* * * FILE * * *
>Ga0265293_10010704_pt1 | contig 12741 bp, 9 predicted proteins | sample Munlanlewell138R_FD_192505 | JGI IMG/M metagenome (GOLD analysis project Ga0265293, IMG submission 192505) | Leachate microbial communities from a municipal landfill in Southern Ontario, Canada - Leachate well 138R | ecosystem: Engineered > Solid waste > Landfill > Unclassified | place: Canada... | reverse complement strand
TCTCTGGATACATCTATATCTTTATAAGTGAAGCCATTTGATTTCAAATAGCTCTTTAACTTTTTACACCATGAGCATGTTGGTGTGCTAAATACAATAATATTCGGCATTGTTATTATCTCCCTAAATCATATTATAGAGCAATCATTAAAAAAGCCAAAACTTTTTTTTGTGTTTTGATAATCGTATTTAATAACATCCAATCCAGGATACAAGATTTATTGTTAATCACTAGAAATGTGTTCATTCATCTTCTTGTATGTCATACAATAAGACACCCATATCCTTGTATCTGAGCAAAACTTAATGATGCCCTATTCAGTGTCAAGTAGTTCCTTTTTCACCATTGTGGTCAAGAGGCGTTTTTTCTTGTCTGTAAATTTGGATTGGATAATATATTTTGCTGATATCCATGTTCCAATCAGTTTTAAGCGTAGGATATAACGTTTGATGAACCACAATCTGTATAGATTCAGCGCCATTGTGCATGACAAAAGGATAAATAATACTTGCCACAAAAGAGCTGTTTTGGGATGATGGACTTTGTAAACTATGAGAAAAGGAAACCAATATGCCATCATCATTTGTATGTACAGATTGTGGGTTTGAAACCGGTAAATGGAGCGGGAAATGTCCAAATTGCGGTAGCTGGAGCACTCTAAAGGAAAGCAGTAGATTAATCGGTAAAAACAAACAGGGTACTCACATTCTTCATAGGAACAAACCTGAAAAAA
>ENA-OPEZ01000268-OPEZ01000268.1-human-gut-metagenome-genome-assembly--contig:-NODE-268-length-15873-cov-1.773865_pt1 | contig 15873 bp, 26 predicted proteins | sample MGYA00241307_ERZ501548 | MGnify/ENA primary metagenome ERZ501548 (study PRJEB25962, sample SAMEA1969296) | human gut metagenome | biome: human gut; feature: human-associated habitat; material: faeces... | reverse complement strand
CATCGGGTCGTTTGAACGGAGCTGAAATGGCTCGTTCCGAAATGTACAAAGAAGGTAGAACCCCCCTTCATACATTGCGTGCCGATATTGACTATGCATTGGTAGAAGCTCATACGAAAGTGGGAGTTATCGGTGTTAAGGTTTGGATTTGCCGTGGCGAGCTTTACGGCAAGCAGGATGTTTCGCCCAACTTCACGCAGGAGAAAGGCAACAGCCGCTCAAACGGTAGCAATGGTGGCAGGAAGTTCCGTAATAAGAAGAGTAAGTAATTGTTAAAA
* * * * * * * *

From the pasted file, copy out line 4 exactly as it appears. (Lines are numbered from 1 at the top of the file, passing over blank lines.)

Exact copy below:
CATCGGGTCGTTTGAACGGAGCTGAAATGGCTCGTTCCGAAATGTACAAAGAAGGTAGAACCCCCCTTCATACATTGCGTGCCGATATTGACTATGCATTGGTAGAAGCTCATACGAAAGTGGGAGTTATCGGTGTTAAGGTTTGGATTTGCCGTGGCGAGCTTTACGGCAAGCAGGATGTTTCGCCCAACTTCACGCAGGAGAAAGGCAACAGCCGCTCAAACGGTAGCAATGGTGGCAGGAAGTTCCGTAATAAGAAGAGTAAGTAATTGTTAAAA